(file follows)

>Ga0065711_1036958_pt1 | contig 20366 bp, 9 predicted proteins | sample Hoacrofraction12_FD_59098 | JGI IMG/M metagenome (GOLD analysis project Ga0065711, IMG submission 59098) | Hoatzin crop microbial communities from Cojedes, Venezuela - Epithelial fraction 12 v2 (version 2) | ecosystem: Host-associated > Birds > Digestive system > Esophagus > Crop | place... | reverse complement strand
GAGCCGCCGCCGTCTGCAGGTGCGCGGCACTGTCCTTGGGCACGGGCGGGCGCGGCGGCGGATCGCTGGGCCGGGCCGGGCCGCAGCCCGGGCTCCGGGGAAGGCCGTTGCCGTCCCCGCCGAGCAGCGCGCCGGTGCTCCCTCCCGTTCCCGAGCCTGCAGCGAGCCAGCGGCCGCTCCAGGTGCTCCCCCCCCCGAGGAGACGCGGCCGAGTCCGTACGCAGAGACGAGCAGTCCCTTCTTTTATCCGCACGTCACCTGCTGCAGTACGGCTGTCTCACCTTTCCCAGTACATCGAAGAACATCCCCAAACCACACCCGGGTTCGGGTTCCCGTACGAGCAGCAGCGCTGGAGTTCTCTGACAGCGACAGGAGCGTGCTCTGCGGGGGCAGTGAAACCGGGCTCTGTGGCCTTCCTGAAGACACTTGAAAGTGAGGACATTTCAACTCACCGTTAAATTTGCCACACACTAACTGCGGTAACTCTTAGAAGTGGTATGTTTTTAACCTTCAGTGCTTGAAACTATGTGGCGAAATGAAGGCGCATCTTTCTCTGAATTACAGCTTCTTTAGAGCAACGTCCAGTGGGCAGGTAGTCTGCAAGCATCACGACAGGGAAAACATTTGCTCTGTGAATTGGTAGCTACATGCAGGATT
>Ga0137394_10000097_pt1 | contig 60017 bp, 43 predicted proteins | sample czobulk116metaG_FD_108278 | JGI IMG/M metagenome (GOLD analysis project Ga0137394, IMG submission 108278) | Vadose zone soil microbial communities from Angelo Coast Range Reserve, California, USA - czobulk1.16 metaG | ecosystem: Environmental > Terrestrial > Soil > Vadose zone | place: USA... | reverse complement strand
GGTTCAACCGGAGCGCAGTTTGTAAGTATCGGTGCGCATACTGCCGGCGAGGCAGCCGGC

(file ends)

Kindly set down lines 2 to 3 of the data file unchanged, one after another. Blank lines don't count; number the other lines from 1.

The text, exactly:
GAGCCGCCGCCGTCTGCAGGTGCGCGGCACTGTCCTTGGGCACGGGCGGGCGCGGCGGCGGATCGCTGGGCCGGGCCGGGCCGCAGCCCGGGCTCCGGGGAAGGCCGTTGCCGTCCCCGCCGAGCAGCGCGCCGGTGCTCCCTCCCGTTCCCGAGCCTGCAGCGAGCCAGCGGCCGCTCCAGGTGCTCCCCCCCCCGAGGAGACGCGGCCGAGTCCGTACGCAGAGACGAGCAGTCCCTTCTTTTATCCGCACGTCACCTGCTGCAGTACGGCTGTCTCACCTTTCCCAGTACATCGAAGAACATCCCCAAACCACACCCGGGTTCGGGTTCCCGTACGAGCAGCAGCGCTGGAGTTCTCTGACAGCGACAGGAGCGTGCTCTGCGGGGGCAGTGAAACCGGGCTCTGTGGCCTTCCTGAAGACACTTGAAAGTGAGGACATTTCAACTCACCGTTAAATTTGCCACACACTAACTGCGGTAACTCTTAGAAGTGGTATGTTTTTAACCTTCAGTGCTTGAAACTATGTGGCGAAATGAAGGCGCATCTTTCTCTGAATTACAGCTTCTTTAGAGCAACGTCCAGTGGGCAGGTAGTCTGCAAGCATCACGACAGGGAAAACATTTGCTCTGTGAATTGGTAGCTACATGCAGGATT
>Ga0137394_10000097_pt1 | contig 60017 bp, 43 predicted proteins | sample czobulk116metaG_FD_108278 | JGI IMG/M metagenome (GOLD analysis project Ga0137394, IMG submission 108278) | Vadose zone soil microbial communities from Angelo Coast Range Reserve, California, USA - czobulk1.16 metaG | ecosystem: Environmental > Terrestrial > Soil > Vadose zone | place: USA... | reverse complement strand